1. There Is No Perfect Fit— Prioritize Tax-Inefficient Assets First. With multiple asset classes and accounts, it will always be the case that exposure to certain asset classes will be spread throughout accounts. The goal is to isolate and allocate those assets with the lowest tax efficiency first, and then work with the other more flexible assets. This also means there will be “odds and ends” where you have to allocate small amounts of unused funds to round out the asset allocations. It seems inefficient, but it makes sense when considering the bigger picture.

2. Rebalancing Presents Challenges— Keep Things as Flexible as Possible. Despite a more efficient initial design, portfolios optimized for asset location prove harder to rebalance because you cannot move the assets freely between accounts. There are limits on contributions and distributions which can trigger serious tax consequences and undermine the entire structure. For that reason, we need multiple asset classes within each account to allow for rebalancing as needed. Also, the major asset classes (Large-Cap, International, Investment Grade Debt, etc.) should be close to each other as they are often rebalanced together.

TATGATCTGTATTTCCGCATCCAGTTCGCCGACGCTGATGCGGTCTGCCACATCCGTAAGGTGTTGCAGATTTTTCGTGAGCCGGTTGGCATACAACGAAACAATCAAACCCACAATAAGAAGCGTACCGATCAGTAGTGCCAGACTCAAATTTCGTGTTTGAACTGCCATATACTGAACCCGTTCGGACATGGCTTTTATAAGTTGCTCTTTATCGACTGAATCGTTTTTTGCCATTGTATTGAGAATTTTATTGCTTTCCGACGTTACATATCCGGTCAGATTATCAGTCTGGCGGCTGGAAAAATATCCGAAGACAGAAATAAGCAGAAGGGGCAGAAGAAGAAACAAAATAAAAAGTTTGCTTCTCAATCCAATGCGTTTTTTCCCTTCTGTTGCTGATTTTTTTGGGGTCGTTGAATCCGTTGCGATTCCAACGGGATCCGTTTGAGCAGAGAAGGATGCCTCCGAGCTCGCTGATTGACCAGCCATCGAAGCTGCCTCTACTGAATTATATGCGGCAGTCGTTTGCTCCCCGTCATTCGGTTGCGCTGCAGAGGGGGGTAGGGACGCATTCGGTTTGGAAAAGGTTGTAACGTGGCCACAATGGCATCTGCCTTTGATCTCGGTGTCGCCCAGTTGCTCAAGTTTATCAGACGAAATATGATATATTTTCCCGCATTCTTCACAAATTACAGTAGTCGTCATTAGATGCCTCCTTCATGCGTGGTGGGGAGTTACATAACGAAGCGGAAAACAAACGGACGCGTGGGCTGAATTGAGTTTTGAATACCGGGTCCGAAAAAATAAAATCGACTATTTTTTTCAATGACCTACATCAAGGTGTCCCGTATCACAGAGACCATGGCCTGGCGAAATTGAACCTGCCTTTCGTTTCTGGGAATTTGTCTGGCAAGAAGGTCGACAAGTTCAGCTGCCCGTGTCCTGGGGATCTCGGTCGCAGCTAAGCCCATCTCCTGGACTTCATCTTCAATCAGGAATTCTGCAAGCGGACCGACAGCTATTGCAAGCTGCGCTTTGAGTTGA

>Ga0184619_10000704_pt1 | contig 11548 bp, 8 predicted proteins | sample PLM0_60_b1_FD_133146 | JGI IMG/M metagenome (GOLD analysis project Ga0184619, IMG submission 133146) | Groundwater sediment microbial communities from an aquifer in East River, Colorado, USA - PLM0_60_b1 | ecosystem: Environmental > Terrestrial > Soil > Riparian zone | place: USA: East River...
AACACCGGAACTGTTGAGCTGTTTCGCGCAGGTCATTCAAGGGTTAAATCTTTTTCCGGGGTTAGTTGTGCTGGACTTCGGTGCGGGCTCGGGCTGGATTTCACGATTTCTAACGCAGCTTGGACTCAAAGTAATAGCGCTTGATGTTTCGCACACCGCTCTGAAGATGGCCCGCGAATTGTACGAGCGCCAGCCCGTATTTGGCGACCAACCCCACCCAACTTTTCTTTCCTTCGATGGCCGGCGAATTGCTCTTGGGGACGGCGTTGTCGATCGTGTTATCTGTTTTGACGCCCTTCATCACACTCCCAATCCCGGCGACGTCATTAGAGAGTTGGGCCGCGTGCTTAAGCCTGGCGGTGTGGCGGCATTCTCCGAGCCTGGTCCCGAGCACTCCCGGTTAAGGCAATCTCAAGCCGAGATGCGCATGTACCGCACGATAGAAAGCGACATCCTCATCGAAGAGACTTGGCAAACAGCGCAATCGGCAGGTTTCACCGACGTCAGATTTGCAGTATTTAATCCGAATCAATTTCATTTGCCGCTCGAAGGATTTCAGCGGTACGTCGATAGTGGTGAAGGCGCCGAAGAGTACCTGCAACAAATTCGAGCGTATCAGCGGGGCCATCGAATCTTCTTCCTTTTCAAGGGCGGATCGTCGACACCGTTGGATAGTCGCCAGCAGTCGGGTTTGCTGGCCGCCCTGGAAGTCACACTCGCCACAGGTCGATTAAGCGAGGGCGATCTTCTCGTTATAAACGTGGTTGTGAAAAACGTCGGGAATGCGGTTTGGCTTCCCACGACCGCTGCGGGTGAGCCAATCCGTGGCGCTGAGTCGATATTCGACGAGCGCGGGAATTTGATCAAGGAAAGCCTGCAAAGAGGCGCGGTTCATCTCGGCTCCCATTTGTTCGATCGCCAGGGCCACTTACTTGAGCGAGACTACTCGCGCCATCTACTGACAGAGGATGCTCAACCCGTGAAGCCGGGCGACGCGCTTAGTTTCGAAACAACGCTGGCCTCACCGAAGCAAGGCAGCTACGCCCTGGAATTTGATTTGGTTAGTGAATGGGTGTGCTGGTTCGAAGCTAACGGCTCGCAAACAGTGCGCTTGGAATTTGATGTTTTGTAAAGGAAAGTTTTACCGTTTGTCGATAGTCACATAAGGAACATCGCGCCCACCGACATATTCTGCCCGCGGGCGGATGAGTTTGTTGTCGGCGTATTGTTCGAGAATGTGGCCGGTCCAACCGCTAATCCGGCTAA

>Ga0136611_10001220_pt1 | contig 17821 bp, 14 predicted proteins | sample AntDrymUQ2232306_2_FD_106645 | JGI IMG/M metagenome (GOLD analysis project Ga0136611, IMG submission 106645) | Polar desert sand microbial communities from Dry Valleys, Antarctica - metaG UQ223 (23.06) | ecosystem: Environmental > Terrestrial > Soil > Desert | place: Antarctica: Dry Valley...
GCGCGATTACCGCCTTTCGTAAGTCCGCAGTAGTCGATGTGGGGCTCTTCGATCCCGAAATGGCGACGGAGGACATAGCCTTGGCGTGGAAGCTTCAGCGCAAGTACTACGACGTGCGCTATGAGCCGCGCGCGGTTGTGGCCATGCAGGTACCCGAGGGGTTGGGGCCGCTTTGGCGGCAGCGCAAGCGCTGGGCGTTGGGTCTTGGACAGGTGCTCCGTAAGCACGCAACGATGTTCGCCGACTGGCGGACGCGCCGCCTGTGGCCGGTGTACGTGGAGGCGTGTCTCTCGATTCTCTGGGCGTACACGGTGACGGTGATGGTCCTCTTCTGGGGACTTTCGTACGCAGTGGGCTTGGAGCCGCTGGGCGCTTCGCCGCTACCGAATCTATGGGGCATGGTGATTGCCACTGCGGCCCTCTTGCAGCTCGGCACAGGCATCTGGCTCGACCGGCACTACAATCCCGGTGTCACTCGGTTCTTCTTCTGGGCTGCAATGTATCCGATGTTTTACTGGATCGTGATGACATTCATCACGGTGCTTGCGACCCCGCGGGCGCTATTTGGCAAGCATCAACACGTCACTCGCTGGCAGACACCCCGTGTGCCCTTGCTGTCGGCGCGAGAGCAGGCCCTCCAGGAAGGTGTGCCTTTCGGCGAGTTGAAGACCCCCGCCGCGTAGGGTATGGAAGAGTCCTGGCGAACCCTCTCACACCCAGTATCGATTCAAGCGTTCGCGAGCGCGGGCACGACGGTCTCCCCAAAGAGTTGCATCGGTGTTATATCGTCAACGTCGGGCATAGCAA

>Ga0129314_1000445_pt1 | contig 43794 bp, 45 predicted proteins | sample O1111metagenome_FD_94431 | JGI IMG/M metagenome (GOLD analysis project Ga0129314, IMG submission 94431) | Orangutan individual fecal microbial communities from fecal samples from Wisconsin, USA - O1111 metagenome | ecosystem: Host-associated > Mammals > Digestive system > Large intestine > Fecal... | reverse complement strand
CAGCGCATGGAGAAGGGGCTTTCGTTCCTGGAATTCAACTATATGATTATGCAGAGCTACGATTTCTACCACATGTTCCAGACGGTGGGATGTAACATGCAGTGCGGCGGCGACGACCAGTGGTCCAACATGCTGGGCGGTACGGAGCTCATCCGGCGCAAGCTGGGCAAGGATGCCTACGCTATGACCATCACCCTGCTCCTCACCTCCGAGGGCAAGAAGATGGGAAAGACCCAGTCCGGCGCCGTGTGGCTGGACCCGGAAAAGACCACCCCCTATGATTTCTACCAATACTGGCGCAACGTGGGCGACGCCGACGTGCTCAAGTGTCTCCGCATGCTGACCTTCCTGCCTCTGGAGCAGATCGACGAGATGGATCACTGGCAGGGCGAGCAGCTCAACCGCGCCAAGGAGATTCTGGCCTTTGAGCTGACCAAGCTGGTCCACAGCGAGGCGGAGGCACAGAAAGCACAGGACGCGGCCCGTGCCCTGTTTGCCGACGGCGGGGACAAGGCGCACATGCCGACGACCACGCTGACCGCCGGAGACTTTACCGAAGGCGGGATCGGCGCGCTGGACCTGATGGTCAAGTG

3. Account Usage Matters. Individuals will always keep a closer eye on taxable accounts—it’s just more important to them than the money they cannot touch without penalty until they turn 59 ½. With that in mind, keep taxable accounts liquid and, to the extent you are able, as “vanilla” as possible. Large-Cap equities and Investment Grade Debt are good uses of taxable funds. Likewise, 401(k) plans which receive the heaviest contributions will provide more options for rebalancing.

With that in mind, here is how I would structure and optimize the portfolio through asset location:

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Let’s go account by account to examine the thought process behind this design: